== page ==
“At the first meeting we met with businessmen like Ting Paterno and Ting Jayme, people who were polite and broadminded. But the second group was composed of [confrontational, impolite and narrow-minded and just maybe, insane?] anti-Marcos fighters who generalized about the armed forces being so rotten that every single person there was rotten to the core. I remember several bitter exchanges that had RAM being confronted by Niñez Cacho Olivares and Rene Saguisag, who could not believe that any segment of the armed forces could be against Marcos. Rene Saguisag was even taunting Honasan and Kapunan with such mocking question as: `Do you really mean what you’re saying?’ I think his assumption was the RAM was a fake. Anyway, with Jimmy helping me, I [Capt. Tansingco] was able to steer the meeting to a more cordial note and we were dialoguing until half-past ten.” Pp. 253-57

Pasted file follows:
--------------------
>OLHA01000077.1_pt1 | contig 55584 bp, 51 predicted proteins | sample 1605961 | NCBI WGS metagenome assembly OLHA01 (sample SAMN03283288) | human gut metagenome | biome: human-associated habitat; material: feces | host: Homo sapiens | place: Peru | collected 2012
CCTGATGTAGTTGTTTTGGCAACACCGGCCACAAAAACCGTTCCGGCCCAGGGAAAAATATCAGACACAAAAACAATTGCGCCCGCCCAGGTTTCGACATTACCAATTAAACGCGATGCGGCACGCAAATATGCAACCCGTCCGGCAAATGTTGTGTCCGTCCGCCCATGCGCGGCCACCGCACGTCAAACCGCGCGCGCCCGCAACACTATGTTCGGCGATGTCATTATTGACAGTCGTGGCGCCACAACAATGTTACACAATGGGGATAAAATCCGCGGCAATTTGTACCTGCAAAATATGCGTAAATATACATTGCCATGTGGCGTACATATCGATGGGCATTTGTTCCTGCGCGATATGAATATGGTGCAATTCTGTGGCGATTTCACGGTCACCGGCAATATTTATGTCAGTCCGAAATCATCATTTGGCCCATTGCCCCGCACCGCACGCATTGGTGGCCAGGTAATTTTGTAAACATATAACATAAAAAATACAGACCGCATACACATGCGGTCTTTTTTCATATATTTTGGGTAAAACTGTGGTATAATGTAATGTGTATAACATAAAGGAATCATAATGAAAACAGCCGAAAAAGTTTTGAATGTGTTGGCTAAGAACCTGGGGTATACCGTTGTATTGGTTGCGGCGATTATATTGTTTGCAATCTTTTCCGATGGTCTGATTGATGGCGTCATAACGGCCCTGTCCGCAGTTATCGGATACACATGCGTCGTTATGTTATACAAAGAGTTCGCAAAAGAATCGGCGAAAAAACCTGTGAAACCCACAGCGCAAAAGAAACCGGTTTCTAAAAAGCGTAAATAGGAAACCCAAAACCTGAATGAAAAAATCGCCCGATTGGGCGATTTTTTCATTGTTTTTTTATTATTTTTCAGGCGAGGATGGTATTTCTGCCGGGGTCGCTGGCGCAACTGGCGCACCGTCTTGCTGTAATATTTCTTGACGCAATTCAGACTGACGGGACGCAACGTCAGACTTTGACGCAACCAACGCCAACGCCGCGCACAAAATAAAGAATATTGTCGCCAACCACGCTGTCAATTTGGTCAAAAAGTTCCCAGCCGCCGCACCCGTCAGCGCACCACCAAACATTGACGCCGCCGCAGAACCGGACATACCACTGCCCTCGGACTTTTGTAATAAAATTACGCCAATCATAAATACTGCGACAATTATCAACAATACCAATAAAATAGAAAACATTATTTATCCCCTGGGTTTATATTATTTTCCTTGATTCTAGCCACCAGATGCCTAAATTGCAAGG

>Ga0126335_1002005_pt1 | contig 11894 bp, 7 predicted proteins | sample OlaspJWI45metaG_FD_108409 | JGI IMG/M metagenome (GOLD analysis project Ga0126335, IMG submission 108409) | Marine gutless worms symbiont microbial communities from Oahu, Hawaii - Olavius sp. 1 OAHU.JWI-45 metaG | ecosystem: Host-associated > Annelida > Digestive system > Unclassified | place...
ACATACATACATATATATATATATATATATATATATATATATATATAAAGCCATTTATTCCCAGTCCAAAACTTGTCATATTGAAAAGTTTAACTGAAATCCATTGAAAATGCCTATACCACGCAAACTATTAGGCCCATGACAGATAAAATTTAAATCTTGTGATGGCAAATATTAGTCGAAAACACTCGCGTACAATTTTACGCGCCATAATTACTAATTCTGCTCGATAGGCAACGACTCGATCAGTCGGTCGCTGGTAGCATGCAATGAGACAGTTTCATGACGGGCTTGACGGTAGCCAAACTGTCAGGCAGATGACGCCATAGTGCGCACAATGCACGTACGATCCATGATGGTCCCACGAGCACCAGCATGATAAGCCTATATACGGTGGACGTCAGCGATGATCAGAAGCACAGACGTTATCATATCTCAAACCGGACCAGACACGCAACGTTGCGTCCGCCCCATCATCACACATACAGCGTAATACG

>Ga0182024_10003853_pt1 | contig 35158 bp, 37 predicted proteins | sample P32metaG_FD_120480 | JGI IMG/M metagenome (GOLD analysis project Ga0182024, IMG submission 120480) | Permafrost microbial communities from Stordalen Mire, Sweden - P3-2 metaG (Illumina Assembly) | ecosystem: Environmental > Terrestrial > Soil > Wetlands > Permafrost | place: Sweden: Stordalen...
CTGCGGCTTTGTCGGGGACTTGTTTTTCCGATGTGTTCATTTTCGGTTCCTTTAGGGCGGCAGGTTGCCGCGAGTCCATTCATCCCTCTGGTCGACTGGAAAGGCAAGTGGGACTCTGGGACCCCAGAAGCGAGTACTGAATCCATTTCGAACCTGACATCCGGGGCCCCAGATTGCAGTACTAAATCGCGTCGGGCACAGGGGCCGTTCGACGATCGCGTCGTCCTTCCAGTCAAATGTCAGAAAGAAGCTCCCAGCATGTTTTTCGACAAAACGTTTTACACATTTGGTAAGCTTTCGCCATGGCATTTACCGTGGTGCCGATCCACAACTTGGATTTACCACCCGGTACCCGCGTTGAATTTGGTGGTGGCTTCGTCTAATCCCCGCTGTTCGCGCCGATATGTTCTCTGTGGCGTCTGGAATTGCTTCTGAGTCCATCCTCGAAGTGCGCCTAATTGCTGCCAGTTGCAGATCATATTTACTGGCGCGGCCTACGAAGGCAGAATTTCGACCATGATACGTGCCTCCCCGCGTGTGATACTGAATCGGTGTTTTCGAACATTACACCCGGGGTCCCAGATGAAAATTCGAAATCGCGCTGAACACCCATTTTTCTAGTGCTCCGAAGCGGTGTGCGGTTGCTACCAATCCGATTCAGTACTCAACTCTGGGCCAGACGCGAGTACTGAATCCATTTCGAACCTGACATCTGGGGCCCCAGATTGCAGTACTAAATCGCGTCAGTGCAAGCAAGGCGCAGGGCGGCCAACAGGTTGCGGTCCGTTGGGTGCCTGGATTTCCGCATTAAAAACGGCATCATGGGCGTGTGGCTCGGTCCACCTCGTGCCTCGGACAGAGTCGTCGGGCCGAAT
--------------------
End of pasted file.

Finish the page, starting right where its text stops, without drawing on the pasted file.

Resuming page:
When reading any memoir or recollection, it is prudent to remember the Durants’ caveat: “all autobiography is vanity.?” We all look at a mirror and say “not bad.” Human nature.

    Gringo, Boy T and Rex, RAM stalwarts, deny that JoeAl was a key RAM figure, which Hector “Tarzan” Tarrazona corroborates.

    We are told about the defect of instant gratification. But, as usual, we get instant judgments by Mamasapano non-probers who really have no idea of what happened. I have none or little. I trust but verify; doveryai non proveryai.

    Shall we wait for the reports, including the FBI’s? Marwan may yet suddenly bolt upright in some grave but the longer he does not surface, the more likely that we can only rattle the bones of a skeleton from which all semblance of life has long departed. The widows and orphans of the Gallant 44 may finally start to accept that their beloved heroes are lost and gone forever and that other intrepid warriors get killed every day, who understood “ang mamatay ng dahil sa ‘yo.”

    One widow said “they received pledges but not one was given, except P250,000 from the President’s fund.” They are still waiting for promised houses and lots, scholarships, etc., in a country where we pay the Commander-in-Chief P100T a month (with deductions factored in). He draws the same amount of flak as Obama, who is consoled with $400,000 a month, for starters.